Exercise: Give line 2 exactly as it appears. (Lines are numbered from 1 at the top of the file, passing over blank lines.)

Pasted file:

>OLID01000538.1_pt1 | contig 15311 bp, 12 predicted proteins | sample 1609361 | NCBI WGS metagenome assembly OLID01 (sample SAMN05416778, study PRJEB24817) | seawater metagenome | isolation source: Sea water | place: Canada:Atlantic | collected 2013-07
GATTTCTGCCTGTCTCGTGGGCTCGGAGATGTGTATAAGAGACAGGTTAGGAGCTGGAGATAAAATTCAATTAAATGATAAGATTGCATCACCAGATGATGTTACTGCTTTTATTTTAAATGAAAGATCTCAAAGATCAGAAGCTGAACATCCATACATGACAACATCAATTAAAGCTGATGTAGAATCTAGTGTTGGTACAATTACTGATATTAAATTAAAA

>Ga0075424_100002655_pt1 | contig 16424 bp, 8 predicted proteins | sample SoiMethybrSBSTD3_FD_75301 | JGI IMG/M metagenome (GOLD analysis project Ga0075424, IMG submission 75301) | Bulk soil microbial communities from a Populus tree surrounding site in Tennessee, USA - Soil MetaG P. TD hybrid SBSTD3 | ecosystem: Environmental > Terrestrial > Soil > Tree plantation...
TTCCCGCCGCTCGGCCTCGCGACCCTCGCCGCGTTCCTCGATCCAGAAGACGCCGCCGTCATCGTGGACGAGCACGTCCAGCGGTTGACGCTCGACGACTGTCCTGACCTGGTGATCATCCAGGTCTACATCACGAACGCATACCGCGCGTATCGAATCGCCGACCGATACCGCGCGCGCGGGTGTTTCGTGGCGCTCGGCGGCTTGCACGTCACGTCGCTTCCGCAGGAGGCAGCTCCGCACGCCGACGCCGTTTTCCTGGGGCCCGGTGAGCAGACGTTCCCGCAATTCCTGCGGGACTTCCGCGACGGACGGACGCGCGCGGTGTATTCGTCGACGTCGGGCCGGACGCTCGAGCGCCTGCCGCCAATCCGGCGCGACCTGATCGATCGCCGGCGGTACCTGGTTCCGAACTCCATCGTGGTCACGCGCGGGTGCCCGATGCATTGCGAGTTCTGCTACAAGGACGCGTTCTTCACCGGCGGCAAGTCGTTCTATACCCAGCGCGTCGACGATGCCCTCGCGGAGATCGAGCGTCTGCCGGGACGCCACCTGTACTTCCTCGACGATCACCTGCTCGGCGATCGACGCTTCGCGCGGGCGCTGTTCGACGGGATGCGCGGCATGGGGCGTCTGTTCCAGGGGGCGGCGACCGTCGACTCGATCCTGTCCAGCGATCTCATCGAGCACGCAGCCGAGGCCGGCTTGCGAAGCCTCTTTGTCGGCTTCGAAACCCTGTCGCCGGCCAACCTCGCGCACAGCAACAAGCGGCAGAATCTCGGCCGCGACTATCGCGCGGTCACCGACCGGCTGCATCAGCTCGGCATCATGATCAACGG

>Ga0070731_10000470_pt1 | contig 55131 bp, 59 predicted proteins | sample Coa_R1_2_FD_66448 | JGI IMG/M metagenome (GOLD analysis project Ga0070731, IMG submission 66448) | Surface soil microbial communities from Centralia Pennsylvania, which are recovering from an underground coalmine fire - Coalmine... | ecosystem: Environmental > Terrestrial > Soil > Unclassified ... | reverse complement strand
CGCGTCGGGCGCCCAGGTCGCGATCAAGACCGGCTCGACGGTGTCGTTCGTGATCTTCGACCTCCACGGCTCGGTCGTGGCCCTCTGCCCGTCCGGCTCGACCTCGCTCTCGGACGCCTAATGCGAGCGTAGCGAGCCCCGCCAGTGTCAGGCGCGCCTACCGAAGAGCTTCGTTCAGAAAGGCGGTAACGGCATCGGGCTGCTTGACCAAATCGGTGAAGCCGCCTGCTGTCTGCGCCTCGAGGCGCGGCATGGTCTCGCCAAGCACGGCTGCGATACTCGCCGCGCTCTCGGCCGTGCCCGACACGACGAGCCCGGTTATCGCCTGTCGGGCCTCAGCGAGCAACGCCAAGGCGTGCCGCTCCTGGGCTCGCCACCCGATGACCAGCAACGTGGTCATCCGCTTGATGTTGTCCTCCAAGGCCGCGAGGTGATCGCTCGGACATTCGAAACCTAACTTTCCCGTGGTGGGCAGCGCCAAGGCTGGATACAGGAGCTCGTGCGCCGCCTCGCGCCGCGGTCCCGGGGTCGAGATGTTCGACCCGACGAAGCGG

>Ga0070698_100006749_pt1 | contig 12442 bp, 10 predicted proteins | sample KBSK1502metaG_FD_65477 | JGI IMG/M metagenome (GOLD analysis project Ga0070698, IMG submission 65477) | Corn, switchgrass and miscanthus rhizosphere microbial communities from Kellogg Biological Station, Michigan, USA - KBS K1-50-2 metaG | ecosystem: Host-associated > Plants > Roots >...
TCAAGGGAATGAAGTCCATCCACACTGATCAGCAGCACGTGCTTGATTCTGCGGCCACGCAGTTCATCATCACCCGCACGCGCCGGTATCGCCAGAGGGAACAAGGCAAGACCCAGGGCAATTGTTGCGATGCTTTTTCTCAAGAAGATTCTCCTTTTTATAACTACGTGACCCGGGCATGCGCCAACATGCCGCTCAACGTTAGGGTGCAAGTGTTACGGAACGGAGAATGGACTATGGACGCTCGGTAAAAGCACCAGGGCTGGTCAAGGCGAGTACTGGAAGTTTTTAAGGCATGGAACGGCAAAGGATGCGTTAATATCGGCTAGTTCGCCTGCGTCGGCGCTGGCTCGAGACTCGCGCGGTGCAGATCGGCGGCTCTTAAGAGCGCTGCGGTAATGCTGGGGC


GATTTCTGCCTGTCTCGTGGGCTCGGAGATGTGTATAAGAGACAGGTTAGGAGCTGGAGATAAAATTCAATTAAATGATAAGATTGCATCACCAGATGATGTTACTGCTTTTATTTTAAATGAAAGATCTCAAAGATCAGAAGCTGAACATCCATACATGACAACATCAATTAAAGCTGATGTAGAATCTAGTGTTGGTACAATTACTGATATTAAATTAAAA